well-being of the [detainees] who consume it.”
French v. Owens, 777 F.2d 1250, 1255 (7th
Cir. 1985). Plaintiff's allegations, if true, state a
plausible constitutional claim.
plausible inference arises from Plaintiff's allegations
that the deprivations Plaintiff suffered arose from an
official policy or practice of Defendant Aramark Corporation
or Defendant Correctional Services LLC. See Monell v.
Dep't of Social Srvcs of City of New York, 436 U.S.
658, 690 (1978). In addition, Plaintiff identifies Defendant
Dredge as the food service director in his complaint.
Therefore, Defendants Aramark, Correctional Services LLC, and
Food Service Director will be dismissed.
IS THEREFORE ORDERED that:
1. Pursuant to its merit review of the Complaint under 28
U.S.C. § 1915A, the court finds that the plaintiff
states a Fourteenth Amendment claim for the alleged denial of
a nutritionally adequate diet against Defendants Dredge,
Scott, and Kunkel. Any additional claims shall not be
included in the case, except at the court's discretion on
motion by a party for good cause shown or pursuant to Federal
Rule of Civil Procedure 15.
2. This case is now in the process of service. The plaintiff
is advised to wait until counsel has appeared for the
defendants before filing any motions, in order to give the
defendants notice and an opportunity to respond to those
motions. Motions filed before defendants' counsel has
filed an appearance will generally be denied as premature.
The plaintiff need not submit any evidence to the court at
this time, unless otherwise directed by the court.
3. The court will attempt service on the defendants by
mailing each defendant a waiver of service. The defendants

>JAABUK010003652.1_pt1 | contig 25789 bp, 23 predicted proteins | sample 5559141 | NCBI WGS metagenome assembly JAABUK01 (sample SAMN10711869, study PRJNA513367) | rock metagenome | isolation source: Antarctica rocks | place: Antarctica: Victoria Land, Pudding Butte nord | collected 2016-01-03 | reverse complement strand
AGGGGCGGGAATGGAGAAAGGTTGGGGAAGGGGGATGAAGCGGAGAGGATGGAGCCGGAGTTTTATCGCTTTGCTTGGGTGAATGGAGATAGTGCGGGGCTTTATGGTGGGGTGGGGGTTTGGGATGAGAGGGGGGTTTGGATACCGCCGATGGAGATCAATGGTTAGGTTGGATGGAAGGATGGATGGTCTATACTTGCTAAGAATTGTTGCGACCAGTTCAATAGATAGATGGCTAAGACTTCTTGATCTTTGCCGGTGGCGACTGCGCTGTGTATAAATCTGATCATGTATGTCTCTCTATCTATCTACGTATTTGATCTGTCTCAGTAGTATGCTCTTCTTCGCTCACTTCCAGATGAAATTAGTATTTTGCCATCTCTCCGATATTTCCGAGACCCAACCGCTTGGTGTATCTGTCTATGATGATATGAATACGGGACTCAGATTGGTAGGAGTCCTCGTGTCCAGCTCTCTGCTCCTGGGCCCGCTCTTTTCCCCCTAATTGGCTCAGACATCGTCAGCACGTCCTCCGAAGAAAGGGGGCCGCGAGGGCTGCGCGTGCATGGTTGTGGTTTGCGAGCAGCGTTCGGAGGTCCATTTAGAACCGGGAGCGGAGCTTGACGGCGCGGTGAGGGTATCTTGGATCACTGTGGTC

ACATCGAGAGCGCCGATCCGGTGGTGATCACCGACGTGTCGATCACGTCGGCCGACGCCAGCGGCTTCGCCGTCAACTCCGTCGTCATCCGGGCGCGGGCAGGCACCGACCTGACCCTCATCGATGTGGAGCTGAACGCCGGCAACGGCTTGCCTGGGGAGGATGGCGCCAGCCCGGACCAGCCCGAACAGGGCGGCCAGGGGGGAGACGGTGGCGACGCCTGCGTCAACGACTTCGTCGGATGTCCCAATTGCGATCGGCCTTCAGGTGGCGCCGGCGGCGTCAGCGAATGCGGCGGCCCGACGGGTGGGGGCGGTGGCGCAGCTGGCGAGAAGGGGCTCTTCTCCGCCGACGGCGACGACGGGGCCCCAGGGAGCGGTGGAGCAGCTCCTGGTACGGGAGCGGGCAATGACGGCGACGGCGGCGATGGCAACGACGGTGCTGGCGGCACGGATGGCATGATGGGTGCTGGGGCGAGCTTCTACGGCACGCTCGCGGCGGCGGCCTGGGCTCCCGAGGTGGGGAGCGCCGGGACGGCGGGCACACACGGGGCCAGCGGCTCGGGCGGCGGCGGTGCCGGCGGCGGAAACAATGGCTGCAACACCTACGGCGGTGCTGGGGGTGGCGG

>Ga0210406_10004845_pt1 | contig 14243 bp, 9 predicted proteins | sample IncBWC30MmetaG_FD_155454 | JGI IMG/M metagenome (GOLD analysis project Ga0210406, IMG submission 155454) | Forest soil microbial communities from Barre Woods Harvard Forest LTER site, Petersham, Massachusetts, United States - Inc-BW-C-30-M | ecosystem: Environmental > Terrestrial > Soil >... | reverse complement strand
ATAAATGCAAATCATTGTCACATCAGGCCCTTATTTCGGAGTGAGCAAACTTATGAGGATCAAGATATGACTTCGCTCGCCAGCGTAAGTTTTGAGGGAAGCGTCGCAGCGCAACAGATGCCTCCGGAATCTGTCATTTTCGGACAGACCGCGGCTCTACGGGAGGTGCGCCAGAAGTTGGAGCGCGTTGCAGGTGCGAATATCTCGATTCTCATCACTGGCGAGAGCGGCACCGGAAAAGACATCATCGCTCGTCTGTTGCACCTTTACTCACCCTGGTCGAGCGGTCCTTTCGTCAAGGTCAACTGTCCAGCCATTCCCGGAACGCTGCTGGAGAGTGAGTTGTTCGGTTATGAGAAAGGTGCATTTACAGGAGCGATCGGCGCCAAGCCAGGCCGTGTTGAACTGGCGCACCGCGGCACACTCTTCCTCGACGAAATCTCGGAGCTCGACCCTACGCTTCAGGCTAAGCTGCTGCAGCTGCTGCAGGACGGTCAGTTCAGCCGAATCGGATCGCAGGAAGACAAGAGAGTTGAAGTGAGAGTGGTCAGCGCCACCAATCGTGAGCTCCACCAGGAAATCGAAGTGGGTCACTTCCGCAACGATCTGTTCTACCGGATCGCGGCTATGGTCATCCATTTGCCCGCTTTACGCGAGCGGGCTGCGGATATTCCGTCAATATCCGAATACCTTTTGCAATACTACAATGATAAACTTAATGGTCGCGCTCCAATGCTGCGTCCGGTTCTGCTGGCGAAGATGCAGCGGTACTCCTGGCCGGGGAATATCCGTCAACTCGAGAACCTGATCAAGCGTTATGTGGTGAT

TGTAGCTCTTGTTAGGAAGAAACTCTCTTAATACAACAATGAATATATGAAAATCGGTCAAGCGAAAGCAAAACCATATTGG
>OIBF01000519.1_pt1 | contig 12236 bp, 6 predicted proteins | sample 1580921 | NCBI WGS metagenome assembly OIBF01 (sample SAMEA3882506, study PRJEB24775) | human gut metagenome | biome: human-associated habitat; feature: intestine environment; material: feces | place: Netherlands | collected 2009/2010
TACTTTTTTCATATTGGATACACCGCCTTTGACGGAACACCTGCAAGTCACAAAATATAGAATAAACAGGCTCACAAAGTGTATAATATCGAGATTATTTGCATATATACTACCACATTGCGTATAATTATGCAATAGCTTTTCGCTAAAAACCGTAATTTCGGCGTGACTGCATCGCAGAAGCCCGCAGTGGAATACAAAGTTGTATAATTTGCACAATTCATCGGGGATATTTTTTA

have 60 days from the date the waiver is sent to file an
answer. If the defendants have not filed answers or appeared
through counsel within 90 days of the entry of this order,
the plaintiff may file a motion requesting the status of
service. After the defendants have been served, the court
will enter an order setting discovery and dispositive motion
4. With respect to a defendant who no longer works at the
address provided by the plaintiff, the entity for whom that
defendant worked while at that address shall provide to the
clerk said defendant's current work address, or, if not
known, said defendant's forwarding address. This
information shall be used only for effectuating service.
Documentation of forwarding addresses shall be retained only
by the clerk and shall not be maintained in the public docket
nor disclosed by the clerk.
5. The defendants shall file an answer within 60 days of the
date the waiver is sent by the clerk. A motion to dismiss is
not an answer. The answer should include all defenses
appropriate under the Federal Rules. The answer and
subsequent pleadings shall be to the issues and claims stated
in this opinion. In general, an answer sets forth the
defendants' positions. The court does not rule on the
merits of those positions unless and until a ...